ARTS & ENTERTAINMENT
Six Flags opens 54th season with
heightened safety protocols
All guests over the age of 2 were required to wear masks at Six Flags Over Georgia for the 2021 season when it began in March.
Six Flags Over Georgia opened its 54th season on March 6 after
a strange and unexpected year that began with the coronavirus’
rapid spread in the United States.
As businesses shut down to limit the virus’ spread, so too did
Six Flags. But it reopened in June 2020 after Gov. Brian Kemp
eased state restrictions. Six Flags theme parks now follow a safety
guide to reduce transmission of the coronavirus at their facilities.
Guests visiting the parks are required to make a reservation in
advance online. The parks will be operating with reduced capacity
— Dedra Brown-Harvey, a Six Flags Over Georgia spokesperson,
said the exact number of guests allowed won’t be disclosed
because it changes day to day.
The safety protocols implemented for Six Flags’ 54th season are
similar to ones used in 2020.
“We’ve continued our dialogue, obviously, with local and state
officials to ensure that what we’re doing in the parks meets or exceeds
the guidelines, as those guidelines evolve,” said Sandra Daniels, a Six
Flags spokesperson. “For the most part, it is the same plan because,
frankly, it’s a plan that worked really well.”
Perennial visitors to Six Flags Over Georgia may also notice a
change to one of the park’s roller coasters. The 42-year-old Riddler
Mindbender, formerly known as Mind Bender, will “feature a sleek
new look and new roller coaster trains,” according to a news release.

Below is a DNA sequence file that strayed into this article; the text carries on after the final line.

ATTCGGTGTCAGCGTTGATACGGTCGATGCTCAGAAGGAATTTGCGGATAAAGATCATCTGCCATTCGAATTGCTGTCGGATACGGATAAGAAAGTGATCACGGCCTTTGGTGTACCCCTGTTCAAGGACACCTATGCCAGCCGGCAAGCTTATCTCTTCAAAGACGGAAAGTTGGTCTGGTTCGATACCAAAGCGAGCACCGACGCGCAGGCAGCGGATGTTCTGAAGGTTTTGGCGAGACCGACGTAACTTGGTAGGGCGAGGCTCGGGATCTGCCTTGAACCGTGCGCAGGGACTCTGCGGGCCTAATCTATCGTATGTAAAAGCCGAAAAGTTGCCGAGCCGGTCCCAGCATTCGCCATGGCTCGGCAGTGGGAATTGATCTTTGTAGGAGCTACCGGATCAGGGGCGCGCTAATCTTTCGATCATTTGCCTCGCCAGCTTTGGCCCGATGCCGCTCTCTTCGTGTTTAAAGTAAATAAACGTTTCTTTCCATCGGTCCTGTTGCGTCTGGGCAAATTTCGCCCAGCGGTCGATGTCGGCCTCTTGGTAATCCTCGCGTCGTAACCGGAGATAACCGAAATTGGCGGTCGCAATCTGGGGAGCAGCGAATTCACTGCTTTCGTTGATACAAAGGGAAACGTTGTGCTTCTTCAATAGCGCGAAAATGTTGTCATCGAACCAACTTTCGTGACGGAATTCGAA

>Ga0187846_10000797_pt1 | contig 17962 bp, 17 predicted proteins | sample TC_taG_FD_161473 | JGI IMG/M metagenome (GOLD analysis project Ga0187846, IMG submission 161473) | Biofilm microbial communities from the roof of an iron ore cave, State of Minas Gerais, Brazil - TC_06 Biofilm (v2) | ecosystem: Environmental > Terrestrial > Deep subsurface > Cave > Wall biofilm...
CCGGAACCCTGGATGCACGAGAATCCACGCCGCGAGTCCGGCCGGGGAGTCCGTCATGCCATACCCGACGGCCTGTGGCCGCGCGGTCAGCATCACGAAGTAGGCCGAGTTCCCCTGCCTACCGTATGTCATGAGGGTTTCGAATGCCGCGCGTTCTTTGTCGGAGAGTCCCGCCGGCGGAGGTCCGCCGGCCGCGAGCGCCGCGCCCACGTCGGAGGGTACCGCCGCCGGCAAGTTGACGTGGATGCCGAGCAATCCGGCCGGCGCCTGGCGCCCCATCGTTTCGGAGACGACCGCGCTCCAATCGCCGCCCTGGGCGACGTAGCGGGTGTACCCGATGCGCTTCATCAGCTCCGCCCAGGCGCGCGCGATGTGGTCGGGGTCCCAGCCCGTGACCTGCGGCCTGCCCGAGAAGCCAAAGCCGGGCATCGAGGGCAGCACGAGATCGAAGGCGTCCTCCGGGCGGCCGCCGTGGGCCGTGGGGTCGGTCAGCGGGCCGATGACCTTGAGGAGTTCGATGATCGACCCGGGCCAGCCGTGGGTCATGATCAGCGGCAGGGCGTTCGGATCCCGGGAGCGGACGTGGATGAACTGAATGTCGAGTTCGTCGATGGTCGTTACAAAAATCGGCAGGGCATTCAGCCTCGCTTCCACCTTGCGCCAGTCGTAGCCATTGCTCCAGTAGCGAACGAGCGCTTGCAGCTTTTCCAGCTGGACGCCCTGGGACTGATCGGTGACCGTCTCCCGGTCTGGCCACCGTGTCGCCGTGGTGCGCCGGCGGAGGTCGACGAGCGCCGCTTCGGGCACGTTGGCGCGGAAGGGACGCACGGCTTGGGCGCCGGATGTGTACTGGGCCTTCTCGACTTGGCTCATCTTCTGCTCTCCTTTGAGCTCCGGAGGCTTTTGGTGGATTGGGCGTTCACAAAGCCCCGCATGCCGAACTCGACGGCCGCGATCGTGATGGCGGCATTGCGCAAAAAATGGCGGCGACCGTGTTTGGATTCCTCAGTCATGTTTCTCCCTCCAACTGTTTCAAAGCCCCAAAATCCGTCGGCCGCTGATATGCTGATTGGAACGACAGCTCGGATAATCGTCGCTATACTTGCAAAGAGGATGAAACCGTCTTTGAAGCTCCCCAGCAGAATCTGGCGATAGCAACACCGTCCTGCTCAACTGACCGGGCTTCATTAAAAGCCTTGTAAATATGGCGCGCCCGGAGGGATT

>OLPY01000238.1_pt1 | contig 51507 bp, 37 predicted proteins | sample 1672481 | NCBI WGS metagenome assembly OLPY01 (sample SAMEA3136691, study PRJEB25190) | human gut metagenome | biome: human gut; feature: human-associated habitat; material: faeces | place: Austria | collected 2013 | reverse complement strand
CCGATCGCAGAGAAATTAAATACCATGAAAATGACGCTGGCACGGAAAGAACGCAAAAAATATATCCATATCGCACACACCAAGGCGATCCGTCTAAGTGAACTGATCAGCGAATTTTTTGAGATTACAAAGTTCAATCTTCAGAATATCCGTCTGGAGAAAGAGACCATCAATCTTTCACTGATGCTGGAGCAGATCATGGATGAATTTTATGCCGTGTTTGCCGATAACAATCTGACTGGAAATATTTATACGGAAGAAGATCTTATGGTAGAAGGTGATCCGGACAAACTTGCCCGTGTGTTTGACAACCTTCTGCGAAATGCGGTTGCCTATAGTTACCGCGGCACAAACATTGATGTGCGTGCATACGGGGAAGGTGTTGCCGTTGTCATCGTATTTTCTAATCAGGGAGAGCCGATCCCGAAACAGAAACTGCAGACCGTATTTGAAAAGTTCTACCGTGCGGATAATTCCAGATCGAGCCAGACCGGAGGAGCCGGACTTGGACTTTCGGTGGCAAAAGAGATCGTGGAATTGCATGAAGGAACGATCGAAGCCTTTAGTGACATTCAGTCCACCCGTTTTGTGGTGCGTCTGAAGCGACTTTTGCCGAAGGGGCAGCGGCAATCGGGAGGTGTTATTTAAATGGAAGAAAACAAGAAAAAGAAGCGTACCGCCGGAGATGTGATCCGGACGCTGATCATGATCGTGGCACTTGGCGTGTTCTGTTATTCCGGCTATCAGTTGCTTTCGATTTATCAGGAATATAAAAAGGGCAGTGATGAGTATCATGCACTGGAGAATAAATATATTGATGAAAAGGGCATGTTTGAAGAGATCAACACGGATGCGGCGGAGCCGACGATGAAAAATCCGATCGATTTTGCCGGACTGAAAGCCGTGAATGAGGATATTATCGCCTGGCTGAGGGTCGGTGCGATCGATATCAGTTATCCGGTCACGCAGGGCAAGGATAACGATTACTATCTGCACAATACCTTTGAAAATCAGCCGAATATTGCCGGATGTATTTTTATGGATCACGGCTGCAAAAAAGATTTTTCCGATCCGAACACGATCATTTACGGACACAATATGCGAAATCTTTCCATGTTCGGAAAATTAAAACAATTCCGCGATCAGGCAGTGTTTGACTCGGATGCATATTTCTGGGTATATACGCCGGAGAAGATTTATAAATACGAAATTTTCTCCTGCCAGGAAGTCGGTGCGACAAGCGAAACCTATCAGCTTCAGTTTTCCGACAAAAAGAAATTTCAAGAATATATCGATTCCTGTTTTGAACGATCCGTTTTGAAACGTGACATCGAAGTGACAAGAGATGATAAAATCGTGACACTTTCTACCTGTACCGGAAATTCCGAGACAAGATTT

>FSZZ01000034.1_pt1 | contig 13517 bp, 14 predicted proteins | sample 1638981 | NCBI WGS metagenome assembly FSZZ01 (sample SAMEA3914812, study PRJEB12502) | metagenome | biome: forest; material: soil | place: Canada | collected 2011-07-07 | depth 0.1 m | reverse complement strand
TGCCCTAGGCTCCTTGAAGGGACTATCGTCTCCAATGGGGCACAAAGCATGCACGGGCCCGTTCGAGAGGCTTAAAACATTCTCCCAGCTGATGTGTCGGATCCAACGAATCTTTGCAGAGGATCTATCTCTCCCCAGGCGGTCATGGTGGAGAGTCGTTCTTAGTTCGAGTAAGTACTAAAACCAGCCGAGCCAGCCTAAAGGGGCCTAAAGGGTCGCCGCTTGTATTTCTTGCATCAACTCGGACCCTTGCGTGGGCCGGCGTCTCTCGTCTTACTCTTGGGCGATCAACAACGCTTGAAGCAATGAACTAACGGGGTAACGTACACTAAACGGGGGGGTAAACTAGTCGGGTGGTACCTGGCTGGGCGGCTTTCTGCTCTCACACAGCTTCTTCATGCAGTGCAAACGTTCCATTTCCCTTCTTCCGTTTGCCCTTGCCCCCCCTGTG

Brown-Harvey said the roller coaster has been repainted, fitted
with new trains and given a new control system.
Overall, a rebound in tourism is imminent for Cobb County, Holly
Quinlan, CEO of Cobb Travel and Tourism, and Dale Kaetzel, the
park’s president, said at a South Cobb Area Council luncheon in the
spring. The council is a local arm of the Cobb Chamber of Commerce.
After a year of nearly nonexistent revenue for the hospitality
industry, Quinlan said the county’s hotel/motel tax collections are
“starting to trend in the right direction.”
“There is so much good news right now,” Quinlan said. “Right before
this meeting I was at the Cobb Hotel Council … and just the optimism
in that room — occupancy is going up, people are starting to travel.”
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During the height of the pandemic, most travelers were
booking their trips less than a week in advance, Quinlan
added. Now, people are making plans months in advance. She
also highlighted Mableton’s Town Square, the new Discovery
Park at the Riverline and the Chattahoochee River itself as
other attractions for the South Cobb area.
Six Flags, meanwhile, is gearing up for what Kaetzel
anticipates will be a very strong summer season.
The vast majority of Six Flags employees are seasonal, and
the company hired 2,500 employees in Georgia this season,
according to Brown-Harvey.
The park will remain open throughout August, whereas in
past years it began to wind down operations when students
returned to school after summer recess.
“One of the things with the pandemic is, we were able to
put in a lot of things that are going to be permanent additions
to our operation,” Kaetzel said at the South Cobb Area
Council luncheon, including touchless metal detectors and an
abundance of hand sanitizing stations.
While health and safety concerns remain Six Flags’ top
priority, Kaetzel said, hiring sufficient staff is not far behind.
To that end, the park has bumped its pay rates in an effort to
attract seasonal employees. Jobs at Six Flags will now pay up
to $15 per hour, with jobs at White Water paying up to $13
In this regard, Six Flags Over Georgia is not alone.
Businesses around the country have been forced to raise pay to
attract workers as the coronavirus recedes in the United States
and consumer spending returns to pre-pandemic levels.
After the South Cobb Area Council luncheon this spring,
Cobb Chamber of Commerce Chairman John Loud said he
suspects some of those workforce shortages could be attributed
to federal aid programs designed to keep Americans at home
and financially solvent during the pandemic.
“The other thing is, to be fair to a lot of those workers, when
those jobs went away they had to go find a new livelihood. So
some of them aren’t coming back.”